replied
    I find the conspiracy theories extremely far fetched. He was tossed from a train for being drunk and found dead near by. If he was killed by gamblers or MLB thugs, they would have orchestrated the whole thing to be there when and where he was tossed. If there was foul play, then it was a spur of the moment, random crime, not pre-meditated. More likely he just fell off the bridge drunk.

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  • julusnc
    replied
    Originally posted by bkmckenna
    all complete supposition
    The entire subject is.Glad you pointed out the obvious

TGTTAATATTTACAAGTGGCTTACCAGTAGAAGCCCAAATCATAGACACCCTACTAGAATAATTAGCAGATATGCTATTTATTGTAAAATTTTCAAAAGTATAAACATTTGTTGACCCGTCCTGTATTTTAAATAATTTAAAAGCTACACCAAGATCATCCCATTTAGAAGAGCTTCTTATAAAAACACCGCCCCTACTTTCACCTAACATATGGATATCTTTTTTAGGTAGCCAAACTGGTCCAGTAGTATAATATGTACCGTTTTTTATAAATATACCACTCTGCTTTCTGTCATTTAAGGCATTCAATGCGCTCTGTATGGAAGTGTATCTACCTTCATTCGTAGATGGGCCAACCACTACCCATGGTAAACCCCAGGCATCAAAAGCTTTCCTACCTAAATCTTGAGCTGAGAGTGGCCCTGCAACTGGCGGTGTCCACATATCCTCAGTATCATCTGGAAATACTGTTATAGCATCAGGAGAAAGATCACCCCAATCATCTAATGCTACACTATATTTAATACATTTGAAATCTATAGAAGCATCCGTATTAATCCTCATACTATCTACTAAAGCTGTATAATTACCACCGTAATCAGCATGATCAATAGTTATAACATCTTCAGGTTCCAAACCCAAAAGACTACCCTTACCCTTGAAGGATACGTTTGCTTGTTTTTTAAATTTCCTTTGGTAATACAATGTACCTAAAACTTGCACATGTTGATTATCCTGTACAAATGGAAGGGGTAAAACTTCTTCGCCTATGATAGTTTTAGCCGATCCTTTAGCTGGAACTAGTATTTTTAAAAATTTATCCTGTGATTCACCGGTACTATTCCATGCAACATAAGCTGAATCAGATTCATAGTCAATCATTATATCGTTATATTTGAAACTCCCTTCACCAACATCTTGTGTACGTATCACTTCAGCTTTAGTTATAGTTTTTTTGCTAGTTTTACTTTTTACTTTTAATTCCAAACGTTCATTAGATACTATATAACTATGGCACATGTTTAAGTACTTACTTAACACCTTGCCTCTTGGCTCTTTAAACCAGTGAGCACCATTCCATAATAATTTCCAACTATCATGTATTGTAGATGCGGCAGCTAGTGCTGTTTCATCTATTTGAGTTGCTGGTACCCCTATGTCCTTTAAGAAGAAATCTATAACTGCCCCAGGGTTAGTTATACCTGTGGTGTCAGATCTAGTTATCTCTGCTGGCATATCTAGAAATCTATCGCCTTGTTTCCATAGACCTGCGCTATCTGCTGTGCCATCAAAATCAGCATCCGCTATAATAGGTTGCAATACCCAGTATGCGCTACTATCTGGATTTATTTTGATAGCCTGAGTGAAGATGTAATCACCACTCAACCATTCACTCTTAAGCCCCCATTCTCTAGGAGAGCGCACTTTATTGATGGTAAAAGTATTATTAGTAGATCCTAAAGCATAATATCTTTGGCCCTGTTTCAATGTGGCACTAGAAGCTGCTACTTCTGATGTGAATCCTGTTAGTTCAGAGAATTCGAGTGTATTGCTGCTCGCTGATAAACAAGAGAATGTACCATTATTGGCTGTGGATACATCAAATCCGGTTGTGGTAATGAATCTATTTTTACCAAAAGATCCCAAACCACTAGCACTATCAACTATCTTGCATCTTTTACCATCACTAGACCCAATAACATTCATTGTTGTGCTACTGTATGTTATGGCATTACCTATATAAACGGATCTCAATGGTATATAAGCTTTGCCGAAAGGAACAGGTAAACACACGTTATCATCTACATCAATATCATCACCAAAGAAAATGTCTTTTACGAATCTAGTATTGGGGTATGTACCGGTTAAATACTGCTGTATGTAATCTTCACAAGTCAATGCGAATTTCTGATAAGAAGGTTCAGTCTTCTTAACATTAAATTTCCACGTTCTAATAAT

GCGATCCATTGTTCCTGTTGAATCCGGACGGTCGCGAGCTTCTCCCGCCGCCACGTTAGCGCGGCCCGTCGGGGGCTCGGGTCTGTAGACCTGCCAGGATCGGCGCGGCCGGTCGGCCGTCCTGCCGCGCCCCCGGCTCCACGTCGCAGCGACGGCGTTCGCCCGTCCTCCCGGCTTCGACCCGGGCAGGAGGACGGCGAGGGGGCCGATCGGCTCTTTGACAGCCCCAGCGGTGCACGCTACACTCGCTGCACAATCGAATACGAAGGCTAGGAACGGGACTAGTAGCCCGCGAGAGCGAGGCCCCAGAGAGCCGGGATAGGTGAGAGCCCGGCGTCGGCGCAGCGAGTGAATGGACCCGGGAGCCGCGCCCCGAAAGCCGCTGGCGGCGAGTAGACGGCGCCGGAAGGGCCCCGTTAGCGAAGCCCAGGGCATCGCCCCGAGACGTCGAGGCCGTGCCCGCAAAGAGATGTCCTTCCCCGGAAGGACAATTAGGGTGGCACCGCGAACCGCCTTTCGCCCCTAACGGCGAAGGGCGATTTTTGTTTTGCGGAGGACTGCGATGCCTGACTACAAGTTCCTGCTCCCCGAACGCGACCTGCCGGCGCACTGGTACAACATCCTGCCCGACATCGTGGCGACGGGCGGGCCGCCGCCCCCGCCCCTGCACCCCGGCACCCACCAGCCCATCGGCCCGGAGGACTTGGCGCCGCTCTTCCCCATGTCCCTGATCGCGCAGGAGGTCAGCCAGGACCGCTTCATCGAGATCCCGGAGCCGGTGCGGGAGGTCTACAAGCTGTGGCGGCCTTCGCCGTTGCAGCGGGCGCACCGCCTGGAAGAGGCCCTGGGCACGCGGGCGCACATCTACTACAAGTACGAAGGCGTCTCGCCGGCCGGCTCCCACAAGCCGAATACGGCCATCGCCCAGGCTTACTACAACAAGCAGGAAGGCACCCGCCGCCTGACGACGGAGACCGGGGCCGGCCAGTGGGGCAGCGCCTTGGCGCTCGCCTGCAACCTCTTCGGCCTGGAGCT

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  • Brian McKenna
    replied
    Originally posted by NeverJustAGame
    Many believe he was robbed because he was known to keep alot of cash on his person and also while on his last trip was carrying jewelry belonging to his wife.

    Some say he might have been killed by the powers that be for he was the bright star that was known to jump teams at the drop of a hat.

    Also death from gamblers he might have owed.Not baseball gamblers but horse and dog racing gamblers.
    all complete supposition

    Leave a comment:


  • NeverJustAGame
    replied
    Mike Sowell is the author of a great book entitled July 2, 1903.The book gives great insight into the life and death of Hall of Fame great Ed Delahanty.

    Many believe he was robbed because he was known to keep alot of cash on his person and also while on his last trip was carrying jewelry belonging to his wife.